(Reuters) – Islamist al Shabaab militants killed at least 36 non-Muslim workers at a quarry in northeast Kenya on Tuesday, beheading at least two of them in revenge for Kenyan military action against the group in neighboring Somalia.
The gunmen crept up on dozens of workers sleeping in tents at about 1 a.m. (2200 GMT), a resident said, in the same area near the Somali border where they hijacked a bus and killed 28 passengers just over a week ago.
“The militia separated the Muslims, then ordered the non-Muslims to lie down where they shot them on the head at close range,” Hassan Duba, a village elder at the nearby village of Korome, told Reuters.
A witness said at least two of the victims were beheaded in the latest in a string of attacks that are piling pressure on Kenyan President Uhuru Kenyatta over his handling of national security.
Kenyatta’s office said he would address the nation later on Tuesday.
Kenya’s government said 36 people were killed and cited survivors saying about 20 fighters attacked the quarry, about 15 km (10 miles) from the town of Mandera. One person died in another attack on the northern town of Wajir late on Monday.
Critics say the president has not done enough to secure the nation since al Shabaab gunmen attacked Nairobi’s Westgate shopping mall last year, killing 67 people.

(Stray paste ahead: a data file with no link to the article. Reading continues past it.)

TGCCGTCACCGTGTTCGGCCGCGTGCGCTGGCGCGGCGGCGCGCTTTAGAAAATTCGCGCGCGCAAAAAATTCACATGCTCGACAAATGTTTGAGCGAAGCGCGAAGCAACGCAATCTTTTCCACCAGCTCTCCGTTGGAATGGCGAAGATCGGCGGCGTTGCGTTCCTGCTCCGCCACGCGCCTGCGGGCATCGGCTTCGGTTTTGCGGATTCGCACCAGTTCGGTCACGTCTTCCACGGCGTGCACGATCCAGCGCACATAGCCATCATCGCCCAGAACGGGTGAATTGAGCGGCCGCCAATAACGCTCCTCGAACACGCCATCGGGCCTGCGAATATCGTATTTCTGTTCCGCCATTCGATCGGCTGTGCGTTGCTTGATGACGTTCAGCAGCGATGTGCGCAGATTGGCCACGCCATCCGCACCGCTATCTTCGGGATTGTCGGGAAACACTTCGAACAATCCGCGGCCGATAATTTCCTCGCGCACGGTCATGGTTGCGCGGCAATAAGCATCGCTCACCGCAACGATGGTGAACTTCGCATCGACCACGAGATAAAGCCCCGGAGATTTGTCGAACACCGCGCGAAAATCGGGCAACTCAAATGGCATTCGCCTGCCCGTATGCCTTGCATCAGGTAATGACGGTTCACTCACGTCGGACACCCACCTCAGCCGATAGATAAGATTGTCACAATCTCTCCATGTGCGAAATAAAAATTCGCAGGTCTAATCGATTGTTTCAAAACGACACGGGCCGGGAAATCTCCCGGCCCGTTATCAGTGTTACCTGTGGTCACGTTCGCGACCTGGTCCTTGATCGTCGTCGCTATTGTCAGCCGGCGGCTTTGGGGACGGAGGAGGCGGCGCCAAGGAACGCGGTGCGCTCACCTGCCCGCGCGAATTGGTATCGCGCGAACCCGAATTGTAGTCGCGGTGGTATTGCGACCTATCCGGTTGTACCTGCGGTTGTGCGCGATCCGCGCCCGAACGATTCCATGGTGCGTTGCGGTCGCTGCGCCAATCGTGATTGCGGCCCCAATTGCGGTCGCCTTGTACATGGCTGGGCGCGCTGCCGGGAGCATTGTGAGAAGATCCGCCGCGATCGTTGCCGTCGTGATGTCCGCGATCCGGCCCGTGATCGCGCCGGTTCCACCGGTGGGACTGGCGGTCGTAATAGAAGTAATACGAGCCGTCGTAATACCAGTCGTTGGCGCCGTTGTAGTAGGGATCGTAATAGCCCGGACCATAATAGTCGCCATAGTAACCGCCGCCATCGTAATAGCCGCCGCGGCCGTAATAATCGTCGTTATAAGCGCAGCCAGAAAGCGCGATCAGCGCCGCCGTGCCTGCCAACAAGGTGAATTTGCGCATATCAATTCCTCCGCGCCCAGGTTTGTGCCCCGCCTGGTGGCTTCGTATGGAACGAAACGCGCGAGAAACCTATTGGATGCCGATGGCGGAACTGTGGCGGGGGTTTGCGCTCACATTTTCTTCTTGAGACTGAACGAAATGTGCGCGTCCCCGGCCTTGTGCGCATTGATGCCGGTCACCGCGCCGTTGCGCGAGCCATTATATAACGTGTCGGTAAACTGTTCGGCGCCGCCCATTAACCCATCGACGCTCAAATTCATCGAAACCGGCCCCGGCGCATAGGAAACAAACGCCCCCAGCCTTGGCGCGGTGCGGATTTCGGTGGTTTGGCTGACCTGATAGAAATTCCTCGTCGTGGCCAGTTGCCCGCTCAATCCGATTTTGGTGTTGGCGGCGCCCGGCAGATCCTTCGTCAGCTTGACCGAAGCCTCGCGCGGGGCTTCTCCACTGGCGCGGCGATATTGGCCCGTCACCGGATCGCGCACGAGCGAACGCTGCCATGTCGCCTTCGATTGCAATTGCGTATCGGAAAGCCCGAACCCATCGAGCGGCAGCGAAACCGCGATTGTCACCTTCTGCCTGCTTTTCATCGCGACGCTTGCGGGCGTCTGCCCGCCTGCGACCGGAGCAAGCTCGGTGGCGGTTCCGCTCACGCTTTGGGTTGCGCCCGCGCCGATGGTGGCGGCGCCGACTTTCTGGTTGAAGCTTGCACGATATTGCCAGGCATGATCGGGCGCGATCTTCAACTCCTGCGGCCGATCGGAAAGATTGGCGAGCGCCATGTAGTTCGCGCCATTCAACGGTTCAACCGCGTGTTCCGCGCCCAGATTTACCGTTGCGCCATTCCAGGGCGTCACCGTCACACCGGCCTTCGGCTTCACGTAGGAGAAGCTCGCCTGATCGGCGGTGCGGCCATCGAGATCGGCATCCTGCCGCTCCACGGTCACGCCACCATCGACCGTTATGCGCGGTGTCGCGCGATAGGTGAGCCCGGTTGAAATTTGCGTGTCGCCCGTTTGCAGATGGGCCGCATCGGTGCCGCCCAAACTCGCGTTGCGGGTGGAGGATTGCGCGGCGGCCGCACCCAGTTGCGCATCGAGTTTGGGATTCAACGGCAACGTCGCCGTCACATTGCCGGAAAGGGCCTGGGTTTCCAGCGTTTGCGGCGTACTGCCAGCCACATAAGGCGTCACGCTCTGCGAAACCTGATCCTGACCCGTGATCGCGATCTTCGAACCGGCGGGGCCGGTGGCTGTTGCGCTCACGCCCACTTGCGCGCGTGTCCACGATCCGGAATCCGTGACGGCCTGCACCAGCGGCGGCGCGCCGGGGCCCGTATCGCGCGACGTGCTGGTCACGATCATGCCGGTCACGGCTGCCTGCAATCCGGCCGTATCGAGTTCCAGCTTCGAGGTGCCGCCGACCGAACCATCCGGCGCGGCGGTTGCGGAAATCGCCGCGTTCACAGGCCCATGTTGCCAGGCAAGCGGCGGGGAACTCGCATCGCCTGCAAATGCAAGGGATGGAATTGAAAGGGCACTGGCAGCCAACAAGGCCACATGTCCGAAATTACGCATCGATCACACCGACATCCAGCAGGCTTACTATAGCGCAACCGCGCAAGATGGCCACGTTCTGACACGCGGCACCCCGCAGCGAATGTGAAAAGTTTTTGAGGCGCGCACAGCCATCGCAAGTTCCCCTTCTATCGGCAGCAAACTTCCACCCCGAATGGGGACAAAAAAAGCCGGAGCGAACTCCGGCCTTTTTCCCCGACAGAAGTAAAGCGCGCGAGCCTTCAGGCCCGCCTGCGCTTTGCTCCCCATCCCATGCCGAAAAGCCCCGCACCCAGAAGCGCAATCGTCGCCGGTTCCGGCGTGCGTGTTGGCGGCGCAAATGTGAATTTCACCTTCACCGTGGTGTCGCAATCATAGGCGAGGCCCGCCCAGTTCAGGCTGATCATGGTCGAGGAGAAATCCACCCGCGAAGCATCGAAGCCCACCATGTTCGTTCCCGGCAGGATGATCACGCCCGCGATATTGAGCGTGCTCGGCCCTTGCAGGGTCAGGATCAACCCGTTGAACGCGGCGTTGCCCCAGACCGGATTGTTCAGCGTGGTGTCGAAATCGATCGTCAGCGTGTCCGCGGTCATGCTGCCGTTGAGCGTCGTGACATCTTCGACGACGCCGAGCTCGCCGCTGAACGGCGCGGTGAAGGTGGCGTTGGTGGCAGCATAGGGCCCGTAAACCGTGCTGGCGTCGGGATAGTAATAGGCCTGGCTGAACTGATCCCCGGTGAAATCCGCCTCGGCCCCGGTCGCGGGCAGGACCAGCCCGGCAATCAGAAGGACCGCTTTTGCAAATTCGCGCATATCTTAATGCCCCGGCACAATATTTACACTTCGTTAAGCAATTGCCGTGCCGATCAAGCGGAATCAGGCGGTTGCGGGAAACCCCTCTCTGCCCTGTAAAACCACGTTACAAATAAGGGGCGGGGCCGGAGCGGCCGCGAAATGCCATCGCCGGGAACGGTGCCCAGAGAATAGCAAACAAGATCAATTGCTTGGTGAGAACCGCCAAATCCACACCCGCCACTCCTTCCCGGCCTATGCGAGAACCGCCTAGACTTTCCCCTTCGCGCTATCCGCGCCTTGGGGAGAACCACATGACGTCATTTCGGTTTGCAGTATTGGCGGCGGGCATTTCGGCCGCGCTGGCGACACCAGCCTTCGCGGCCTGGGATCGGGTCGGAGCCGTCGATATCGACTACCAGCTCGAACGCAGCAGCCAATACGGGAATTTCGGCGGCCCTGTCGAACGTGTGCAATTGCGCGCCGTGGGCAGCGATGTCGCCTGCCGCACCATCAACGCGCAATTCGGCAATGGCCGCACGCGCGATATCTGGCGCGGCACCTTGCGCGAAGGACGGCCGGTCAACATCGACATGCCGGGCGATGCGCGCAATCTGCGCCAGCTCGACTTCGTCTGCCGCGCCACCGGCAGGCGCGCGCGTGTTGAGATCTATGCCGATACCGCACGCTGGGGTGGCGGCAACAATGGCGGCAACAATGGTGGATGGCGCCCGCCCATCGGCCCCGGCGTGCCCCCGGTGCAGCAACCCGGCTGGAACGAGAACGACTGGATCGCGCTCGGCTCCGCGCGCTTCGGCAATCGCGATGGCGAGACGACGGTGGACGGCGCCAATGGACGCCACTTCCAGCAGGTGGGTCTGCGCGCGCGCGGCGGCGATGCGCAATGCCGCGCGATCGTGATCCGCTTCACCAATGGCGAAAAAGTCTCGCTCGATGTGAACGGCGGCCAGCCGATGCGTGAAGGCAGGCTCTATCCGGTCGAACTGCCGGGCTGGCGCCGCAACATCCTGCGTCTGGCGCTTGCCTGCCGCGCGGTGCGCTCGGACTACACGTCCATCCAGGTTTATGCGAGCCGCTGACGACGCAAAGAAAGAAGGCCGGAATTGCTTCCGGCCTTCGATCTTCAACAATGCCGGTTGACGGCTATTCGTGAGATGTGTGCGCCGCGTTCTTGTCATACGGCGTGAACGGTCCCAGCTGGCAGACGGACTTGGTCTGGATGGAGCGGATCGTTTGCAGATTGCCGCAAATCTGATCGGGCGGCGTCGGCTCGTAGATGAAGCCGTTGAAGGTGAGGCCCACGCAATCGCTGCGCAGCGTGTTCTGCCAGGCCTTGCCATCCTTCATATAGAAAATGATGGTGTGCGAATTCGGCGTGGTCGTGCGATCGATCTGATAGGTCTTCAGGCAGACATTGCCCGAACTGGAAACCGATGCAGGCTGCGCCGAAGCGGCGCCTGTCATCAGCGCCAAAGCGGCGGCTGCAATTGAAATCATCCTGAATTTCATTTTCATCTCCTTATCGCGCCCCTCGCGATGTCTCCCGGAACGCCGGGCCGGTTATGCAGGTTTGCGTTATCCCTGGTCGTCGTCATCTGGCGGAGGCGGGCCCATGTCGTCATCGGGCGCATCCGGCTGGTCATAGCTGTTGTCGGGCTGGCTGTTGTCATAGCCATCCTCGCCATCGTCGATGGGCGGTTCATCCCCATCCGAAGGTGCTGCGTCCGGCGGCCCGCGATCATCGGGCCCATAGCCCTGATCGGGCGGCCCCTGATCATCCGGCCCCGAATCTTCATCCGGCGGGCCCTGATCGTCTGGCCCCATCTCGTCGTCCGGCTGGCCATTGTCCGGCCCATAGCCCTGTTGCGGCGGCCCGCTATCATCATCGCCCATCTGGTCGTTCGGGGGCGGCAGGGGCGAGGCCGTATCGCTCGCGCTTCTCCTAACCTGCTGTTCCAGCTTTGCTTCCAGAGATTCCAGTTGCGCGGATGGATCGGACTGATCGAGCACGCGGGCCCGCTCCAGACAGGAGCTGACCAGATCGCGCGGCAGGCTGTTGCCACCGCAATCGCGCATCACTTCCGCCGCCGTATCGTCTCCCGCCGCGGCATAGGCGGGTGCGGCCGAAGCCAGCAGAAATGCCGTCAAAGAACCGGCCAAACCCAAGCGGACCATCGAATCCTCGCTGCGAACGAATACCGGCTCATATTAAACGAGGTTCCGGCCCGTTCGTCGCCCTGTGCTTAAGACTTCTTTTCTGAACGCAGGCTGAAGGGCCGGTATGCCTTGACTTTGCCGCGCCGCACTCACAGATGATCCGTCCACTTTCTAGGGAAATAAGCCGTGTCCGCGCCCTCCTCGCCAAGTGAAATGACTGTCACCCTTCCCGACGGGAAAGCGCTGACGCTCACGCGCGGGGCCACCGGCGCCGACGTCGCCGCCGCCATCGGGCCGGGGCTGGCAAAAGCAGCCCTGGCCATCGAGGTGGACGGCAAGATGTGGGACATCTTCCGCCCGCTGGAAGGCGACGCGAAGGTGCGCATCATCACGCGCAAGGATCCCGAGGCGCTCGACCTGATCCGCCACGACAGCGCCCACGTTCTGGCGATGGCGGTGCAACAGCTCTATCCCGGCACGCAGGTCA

Western diplomats say Kenya’s security forces, which receive support from Britain, the United States and others, are hobbled by poor coordination between services. They say the government has yet to hold top officials to account by firing or moving them.
“It makes you curious if there is really an appetite or desire for anything to change,” said one diplomat.
As with past attacks, al Shabaab militants said they were punishing Kenya for sending troops to join African peacekeepers battling the Islamists in Somalia. In a statement, it put the death toll at 40 and called the victims “Kenyan crusaders”.
“We are uncompromising in our beliefs, relentless in our pursuit, ruthless against the disbelievers and we will do whatever necessary to defend our Muslim brethren suffering from Kenya’s aggression,” spokesman Ali Mohamud Rage said.
Opponents of the government say the presence of Kenyan troops in Somalia has not protected Kenya and so they should be withdrawn.
“They were supposed to create a buffer between our countries and the chaos on the other side. But it has not done that. So we are saying leave,” Dennis Onyango, a spokesman for opposition politician and former prime minister Raila Odinga, said.
The government has promised to step up security, but the public has grown increasingly frustrated and, after the Mandera bus attack, small protests have been staged demanding action.
News of the quarry attack sent the Kenyan shilling lower against the dollar early on Tuesday. The currency has been under pressure in part because tourism, a major source of foreign exchange, has been battered by the spate of attacks.